| What is Mastery Learning?
If there's an educational flavour of the month then Mastery Learning is it (in England at least). Instead of laying out progressive curriculum experiences to a set timetable and hoping that most pupils will keep up, Mastery Learning challenges us to be patient and creative in our teaching so that ALL pupils master the content. Learning is pupil-paced not curriculum-paced and uses regular evaluation, rich and diverse teaching methods, and deep knowledge of pupils' learning to ensure that as many students as possible master the content before they move on. Sort of what we've always been doing/always wanted to be doing in spite of initiatives and inspections getting in the way.
How to do it
In 1982, Peters and Waterman, in a wonderful sleight of metaphorical hand, created “ready-fire-aim” from the traditional "ready-aim-fire". They used it to describe how high performing companies act first and evaluate later. Canadian educational mega-god Michael Fullan successfully applied the analogy to educational leadership and, keeping it fluid, suggested times when "fire-fire-fire" is what you do.
It's a great metaphor for the classroom if you can get past the war imagery.
Ready: Preparing to teach - planning - environment - learning behaviours - resources
Aim: Introducing the lesson - recap - new knowledge - outlining the task - success criteria
Fire: The learning activity
I put this flexible metaphor to James Gould, a Teach First participant with whom I've been working this year. He took it and ran:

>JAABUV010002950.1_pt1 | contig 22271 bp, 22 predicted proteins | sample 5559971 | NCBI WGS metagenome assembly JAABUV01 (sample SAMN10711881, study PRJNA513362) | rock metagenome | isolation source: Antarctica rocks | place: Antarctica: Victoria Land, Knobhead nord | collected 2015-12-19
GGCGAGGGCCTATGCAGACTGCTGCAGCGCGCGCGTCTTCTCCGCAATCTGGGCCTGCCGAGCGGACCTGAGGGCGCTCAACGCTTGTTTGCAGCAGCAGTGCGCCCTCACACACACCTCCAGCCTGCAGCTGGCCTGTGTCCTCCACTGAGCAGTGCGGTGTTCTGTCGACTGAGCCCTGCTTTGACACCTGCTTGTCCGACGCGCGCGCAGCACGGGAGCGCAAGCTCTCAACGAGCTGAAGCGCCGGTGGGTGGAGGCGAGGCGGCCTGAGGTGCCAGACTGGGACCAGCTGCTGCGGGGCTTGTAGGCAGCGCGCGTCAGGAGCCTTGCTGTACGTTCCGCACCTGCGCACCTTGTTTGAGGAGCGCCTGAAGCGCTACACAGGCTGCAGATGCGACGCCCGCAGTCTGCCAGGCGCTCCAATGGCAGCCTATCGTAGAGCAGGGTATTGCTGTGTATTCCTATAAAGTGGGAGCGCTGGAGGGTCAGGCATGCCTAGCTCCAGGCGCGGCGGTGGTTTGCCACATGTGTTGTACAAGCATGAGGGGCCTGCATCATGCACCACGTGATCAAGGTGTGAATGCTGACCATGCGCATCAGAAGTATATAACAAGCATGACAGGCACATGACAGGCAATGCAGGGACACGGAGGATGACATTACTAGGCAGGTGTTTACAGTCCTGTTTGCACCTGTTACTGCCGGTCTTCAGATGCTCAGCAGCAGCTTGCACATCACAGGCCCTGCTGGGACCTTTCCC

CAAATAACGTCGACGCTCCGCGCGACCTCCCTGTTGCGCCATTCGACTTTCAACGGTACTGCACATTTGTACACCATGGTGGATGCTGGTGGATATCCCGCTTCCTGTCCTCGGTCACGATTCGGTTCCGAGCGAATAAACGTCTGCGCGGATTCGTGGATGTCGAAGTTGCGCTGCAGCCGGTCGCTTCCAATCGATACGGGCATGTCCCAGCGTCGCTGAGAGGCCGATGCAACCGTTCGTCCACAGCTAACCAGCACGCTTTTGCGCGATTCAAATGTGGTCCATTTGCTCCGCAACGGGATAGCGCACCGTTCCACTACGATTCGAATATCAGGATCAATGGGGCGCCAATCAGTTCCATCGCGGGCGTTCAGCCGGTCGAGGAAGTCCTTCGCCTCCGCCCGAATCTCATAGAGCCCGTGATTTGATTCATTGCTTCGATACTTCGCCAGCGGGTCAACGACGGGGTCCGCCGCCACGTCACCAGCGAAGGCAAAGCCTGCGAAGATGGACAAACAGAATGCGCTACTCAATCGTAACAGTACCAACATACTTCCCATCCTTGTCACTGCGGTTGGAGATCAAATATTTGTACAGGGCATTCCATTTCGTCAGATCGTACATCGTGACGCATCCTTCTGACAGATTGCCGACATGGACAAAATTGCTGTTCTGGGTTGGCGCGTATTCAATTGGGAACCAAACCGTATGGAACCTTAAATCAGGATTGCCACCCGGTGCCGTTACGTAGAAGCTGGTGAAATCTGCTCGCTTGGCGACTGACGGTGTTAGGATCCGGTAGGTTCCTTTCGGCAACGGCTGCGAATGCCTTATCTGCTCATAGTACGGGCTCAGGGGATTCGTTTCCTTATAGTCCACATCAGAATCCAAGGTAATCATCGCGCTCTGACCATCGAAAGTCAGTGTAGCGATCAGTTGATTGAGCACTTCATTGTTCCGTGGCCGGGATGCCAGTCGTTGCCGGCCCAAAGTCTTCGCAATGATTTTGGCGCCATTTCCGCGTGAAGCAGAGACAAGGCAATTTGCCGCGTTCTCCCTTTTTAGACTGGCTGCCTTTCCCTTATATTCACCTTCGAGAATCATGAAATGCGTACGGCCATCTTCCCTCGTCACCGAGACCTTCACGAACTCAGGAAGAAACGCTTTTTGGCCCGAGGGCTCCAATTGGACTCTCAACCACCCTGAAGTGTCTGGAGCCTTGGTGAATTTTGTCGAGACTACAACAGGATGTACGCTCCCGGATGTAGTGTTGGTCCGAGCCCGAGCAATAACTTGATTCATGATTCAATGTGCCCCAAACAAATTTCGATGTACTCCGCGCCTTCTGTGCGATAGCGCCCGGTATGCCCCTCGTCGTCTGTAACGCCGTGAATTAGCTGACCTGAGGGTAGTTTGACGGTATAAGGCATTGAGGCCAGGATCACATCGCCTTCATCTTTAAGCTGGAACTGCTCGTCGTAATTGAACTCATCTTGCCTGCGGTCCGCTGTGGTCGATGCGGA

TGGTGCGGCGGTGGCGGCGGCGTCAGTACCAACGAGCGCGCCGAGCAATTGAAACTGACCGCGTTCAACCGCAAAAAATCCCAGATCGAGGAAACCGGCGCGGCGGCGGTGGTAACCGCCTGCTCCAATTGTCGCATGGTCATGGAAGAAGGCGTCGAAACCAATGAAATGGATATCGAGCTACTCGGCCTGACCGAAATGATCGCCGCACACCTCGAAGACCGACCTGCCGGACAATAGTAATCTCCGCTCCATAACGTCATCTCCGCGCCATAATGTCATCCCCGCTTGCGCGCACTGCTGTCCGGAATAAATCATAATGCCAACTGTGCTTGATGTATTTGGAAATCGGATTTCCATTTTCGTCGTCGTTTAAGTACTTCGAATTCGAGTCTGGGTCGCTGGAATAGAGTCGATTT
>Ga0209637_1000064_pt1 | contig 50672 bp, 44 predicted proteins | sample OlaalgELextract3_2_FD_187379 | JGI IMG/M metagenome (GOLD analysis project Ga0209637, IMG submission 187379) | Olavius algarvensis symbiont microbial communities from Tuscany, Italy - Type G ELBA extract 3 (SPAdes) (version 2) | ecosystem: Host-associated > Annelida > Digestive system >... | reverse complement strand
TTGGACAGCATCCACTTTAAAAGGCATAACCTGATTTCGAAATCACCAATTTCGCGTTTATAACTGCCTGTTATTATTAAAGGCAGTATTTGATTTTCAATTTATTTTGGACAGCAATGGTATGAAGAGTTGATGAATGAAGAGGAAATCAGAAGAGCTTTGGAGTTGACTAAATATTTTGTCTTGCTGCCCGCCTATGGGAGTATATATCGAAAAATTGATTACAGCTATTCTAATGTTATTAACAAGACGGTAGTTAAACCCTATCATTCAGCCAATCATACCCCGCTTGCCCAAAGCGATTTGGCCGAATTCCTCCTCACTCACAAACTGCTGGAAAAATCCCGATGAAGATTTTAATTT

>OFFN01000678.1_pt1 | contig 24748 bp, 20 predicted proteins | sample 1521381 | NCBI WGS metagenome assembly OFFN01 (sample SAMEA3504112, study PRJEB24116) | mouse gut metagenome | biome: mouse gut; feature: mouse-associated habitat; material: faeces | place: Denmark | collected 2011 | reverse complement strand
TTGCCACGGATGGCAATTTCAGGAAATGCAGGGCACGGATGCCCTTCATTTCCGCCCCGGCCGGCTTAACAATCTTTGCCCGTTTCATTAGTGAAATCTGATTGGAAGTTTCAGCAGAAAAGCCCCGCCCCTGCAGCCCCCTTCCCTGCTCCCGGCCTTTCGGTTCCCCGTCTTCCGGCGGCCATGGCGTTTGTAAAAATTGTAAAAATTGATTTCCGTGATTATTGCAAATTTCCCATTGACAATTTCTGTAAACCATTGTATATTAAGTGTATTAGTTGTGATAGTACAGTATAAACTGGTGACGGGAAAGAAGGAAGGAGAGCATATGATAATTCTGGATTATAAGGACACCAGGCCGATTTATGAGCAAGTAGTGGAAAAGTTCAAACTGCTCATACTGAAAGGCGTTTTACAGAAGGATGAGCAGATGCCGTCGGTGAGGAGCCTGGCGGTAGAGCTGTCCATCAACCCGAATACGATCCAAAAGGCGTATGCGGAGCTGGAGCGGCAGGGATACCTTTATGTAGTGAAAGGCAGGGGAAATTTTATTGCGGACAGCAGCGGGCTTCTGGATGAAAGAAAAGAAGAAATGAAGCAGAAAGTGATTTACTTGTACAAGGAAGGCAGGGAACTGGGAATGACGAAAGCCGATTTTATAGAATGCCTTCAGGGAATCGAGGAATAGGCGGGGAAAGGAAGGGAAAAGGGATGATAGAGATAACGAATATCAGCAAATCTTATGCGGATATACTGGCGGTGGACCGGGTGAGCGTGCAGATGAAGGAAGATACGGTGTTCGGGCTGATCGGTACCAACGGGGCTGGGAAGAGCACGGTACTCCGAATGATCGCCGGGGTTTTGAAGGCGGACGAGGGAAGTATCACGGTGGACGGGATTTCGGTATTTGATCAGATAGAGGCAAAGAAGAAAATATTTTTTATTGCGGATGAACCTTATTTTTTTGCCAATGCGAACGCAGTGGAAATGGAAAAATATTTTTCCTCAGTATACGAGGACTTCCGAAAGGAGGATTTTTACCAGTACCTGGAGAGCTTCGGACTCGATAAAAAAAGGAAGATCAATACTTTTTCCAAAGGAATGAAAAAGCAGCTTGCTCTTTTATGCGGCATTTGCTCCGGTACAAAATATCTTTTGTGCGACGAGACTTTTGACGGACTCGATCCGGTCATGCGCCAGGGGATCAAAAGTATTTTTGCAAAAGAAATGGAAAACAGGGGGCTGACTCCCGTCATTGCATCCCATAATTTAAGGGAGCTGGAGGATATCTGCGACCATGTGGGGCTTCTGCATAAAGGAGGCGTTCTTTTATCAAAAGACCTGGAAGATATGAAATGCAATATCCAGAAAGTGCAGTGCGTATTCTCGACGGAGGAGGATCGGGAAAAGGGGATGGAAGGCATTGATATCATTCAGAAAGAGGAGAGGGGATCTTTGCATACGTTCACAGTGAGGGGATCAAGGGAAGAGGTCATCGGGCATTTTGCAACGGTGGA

As a Teach First student these are some of the challenges I've discovered in my first year in class:
1. How can I model effectively to the whole class without pitching wrong for a lot of them?
2. If some get it and I set them to work without teaching, they are not learning, are they?
3. How can I teach two (or three) differentiated groups in one lesson?
4. How can I know at the start of the lesson who will be ‘higher’ and who will be ‘lower’?
We decided to speed up the start of the lesson (Fire first) and then put the main input later (Aim) once we knew what the children could do. At the heart of it are Mastery Questions, to make sure that no one is just killing time, whilst also allowing for multiple shots of modelling in a lesson.
During the lesson the class is basically split into two groups. This is started with the first ‘fire’, a quick starter to see who can already do what towards the lesson objective. The ones that can are group 1, the ones that can’t are group 2. This is great assessment for learning.
Group 1 leave the carpet and do some pre-assigned Mastery Questions (see next month's article) that are suitable for the topic. The Mastery Questions are designed to deepen their understanding of the topic, so they become more connected with what they know.
While this is happening group 2 are on the carpet and they get the teaching, ‘aim’. Then they can get going with independent work – something they were unable to grasp at the first ‘fire’ but now they can have a shot (the second ‘fire’). If they finish they can do the Mastery Questions to embed that learning.
When group 2 are on task group 1 can have their teaching input, at the next level to the first group. Then when they go onto do their second ‘fire’ it will be something they were unable to do at the start of the lesson.
The lesson can then finish with a traditional plenary if it is appropriate: to see if they have got the shot, or to give them a heads up for what’s coming tomorrow.
Here's a diagram to show you what I mean. I'll talk some more about this in the next issue and show you the lesson plan we've devised.
Thanks James - nice job - more next month...
Peters, T., & Waterman, R. (1982). In search of excellence. New York: Harper Collins.
Fullan, M. (2011). Motion Leadership